While I enjoyed this historical novel I did feel that it dragged a little in the middle and I would have enjoyed further development of characters. This is a debut novel and I look forward to more from this talented author.
I received an ARC of this novel from the publisher through Edelweiss.

Lolly K Dandeneau
4
Wed, 22 Nov 2017

via my blog: https://bookstalkerblog.wordpress.com/
"Mamá said Papá had to work far away because there were no jobs in Bogotá, but all I knew was sometimes we told Papá about things, and sometimes we didn’t."
The Santiago’s lives behind a gated community may as well be a different world entirely from where their new, thirteen year old maid Petrona comes from. Despite their differences, or perhaps because of them, Chula is drawn into a friendship with her. Where Chula and her sister Cassandra spend their days full of mischief, harassing the local ‘witch’ and letting their wild imaginations run free, Petrona’s life is spent working for her poverty striken family, consumed with fears about her brothers and sister, all too aware of the drug lords that swallow young men, seducing the poor with food, televisions (even if they don’t work), and promises of power. The threat of danger, of death is nothing for a boy to fear when compared to the present suffering and humiliation of their circumstances. A hungry belly is a beast, a desire for respect and strength is a lure used to tempt the young into a life of crime. Petrona will protect her siblings, she must, even though she must sacrifice her youth, her happiness. Even if her brother spits at her, shames her.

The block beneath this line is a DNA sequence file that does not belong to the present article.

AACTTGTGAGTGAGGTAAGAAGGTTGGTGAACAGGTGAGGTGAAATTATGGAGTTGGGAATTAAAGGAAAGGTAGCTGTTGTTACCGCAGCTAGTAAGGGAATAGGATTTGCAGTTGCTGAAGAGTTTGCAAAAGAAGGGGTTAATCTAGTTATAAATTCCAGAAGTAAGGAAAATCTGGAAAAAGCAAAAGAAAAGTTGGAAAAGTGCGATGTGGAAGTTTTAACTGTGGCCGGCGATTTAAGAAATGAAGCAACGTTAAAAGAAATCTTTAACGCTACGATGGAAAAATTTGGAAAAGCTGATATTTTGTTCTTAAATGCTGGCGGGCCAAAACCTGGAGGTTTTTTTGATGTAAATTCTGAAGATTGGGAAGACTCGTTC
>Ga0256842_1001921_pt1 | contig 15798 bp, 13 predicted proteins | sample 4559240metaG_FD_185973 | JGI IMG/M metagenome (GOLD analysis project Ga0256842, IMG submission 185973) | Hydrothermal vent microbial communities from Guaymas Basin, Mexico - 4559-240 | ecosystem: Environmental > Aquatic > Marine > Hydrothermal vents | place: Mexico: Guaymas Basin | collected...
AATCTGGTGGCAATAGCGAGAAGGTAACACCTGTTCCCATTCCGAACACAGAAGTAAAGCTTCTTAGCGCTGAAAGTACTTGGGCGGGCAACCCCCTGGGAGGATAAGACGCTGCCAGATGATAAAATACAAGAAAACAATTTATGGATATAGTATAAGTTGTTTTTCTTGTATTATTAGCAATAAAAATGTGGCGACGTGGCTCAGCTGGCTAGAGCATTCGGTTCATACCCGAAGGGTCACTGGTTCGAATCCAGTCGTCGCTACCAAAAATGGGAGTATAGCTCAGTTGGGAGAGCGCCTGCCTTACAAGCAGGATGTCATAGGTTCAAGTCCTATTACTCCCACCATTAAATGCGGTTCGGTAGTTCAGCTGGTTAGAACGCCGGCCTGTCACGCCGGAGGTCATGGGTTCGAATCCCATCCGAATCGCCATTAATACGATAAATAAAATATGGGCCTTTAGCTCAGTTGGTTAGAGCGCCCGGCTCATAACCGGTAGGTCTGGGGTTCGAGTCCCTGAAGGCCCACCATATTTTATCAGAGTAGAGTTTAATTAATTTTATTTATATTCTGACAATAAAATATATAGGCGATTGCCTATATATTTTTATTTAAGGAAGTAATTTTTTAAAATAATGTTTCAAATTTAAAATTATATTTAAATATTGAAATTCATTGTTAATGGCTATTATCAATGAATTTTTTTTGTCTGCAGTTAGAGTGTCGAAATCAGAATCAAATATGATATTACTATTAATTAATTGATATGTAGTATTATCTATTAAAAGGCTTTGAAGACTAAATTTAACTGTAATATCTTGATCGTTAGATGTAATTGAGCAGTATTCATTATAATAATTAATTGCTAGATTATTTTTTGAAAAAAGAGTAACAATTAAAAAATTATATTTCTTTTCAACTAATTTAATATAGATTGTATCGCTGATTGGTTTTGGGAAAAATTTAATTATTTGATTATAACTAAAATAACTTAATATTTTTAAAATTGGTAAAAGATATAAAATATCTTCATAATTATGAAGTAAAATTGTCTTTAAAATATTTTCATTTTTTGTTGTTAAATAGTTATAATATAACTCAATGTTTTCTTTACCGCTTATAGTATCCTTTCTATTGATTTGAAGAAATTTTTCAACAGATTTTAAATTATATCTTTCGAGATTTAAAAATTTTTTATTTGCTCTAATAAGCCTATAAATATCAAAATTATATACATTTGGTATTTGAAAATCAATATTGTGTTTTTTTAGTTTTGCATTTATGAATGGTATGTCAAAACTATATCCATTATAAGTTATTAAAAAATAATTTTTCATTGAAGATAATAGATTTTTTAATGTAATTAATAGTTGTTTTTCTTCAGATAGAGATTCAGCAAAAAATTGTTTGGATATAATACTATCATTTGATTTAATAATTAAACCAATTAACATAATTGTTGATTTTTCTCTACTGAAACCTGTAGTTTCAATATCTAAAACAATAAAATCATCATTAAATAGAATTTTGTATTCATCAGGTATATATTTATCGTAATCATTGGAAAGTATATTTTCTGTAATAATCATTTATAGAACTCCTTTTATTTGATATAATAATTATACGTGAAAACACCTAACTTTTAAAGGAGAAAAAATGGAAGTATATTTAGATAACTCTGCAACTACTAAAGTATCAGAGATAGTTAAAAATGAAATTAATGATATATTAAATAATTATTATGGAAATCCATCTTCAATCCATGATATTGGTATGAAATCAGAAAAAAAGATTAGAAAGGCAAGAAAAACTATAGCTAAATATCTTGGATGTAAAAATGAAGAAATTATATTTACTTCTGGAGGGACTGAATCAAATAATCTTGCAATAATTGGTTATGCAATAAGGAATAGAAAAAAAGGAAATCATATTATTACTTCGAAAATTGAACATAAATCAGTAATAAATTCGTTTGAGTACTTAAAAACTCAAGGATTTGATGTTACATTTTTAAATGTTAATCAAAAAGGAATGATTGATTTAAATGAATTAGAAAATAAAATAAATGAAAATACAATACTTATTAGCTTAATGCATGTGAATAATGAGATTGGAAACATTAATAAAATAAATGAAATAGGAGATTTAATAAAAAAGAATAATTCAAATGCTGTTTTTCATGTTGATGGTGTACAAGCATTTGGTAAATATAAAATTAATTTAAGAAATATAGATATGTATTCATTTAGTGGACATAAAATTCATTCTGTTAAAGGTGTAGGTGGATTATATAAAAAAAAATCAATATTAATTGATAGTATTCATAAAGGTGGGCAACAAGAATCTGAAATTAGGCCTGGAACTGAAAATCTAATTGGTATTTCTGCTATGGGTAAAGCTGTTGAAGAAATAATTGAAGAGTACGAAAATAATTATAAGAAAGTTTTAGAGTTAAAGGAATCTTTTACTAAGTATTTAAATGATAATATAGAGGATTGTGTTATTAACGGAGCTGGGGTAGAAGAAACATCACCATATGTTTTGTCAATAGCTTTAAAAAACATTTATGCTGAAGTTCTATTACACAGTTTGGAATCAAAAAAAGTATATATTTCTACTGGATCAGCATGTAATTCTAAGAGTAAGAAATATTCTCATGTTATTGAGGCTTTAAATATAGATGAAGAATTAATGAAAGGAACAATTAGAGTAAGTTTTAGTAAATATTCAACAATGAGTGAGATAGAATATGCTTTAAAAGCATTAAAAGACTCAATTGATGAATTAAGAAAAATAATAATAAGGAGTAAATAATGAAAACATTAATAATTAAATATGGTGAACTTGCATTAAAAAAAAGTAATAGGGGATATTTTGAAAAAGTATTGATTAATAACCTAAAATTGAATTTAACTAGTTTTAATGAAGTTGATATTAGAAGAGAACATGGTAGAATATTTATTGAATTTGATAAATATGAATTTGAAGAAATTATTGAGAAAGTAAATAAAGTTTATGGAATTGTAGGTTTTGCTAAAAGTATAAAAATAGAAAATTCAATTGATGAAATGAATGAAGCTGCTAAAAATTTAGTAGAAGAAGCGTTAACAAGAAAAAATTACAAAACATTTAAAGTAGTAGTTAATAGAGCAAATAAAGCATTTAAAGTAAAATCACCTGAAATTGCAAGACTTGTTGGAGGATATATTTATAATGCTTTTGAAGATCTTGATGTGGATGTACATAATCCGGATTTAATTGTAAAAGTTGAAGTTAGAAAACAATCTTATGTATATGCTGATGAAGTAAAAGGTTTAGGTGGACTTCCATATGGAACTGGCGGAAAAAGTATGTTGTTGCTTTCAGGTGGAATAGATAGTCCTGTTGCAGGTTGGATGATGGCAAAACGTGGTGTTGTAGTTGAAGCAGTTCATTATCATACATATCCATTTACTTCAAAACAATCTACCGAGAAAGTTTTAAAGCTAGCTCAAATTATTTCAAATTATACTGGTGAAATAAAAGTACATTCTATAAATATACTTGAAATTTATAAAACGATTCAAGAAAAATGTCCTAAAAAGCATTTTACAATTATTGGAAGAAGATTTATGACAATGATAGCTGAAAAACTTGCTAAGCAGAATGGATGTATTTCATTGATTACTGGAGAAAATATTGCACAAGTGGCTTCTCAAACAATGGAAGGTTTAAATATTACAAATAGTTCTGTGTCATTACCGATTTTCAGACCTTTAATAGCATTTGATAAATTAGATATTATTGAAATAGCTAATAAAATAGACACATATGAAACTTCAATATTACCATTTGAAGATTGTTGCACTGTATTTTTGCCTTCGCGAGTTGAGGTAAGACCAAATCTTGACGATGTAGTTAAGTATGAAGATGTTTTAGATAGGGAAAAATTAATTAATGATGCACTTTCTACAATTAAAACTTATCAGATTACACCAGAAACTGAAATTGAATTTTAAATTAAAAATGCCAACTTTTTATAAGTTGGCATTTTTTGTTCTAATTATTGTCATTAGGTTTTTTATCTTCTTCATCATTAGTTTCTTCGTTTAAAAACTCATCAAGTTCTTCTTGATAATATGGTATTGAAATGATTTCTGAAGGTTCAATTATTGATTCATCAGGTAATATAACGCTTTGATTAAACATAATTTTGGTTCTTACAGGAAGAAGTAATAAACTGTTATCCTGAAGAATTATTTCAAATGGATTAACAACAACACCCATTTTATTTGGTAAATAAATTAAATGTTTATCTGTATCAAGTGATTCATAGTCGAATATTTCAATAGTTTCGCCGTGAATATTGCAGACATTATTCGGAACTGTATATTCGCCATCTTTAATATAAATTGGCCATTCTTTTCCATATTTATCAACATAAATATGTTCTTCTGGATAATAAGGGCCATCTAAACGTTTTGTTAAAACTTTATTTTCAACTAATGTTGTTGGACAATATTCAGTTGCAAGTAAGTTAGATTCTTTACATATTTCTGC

Kidnappings by guerrillas for ransom are a constant threat, everyone knows someone who has been kidnapped even Chula’s own sister nearly fell victim in her infancy to abduction. Chula’s Mamá extends help to that other world, similar to the place she herself hails from, by hiring young girls desperate to feed their families. She knows that not all can be trusted, however, that the ‘help’ is more often than not linked to criminal activity. Petrona surely won’t last, not with her silent ways, her fearful eyes. The sisters begin to watch her, like big game, but it’s Chula who wonders at the thoughts in Petrona’s head. Charmed by the mystery, could her silence be a ‘spell’, the youthful fancies of their minds makes for many antics through the novel, getting them into dangerous situations. The playfulness of their days makes the dreariness and shock of Petrona’s missing childhood freedoms that much more harsh. Watched over by an astute mistress, Petrona mustn’t fail, she needs every bit of her earnings to feed her family, to be the ‘head’ of the house that her brothers have failed at.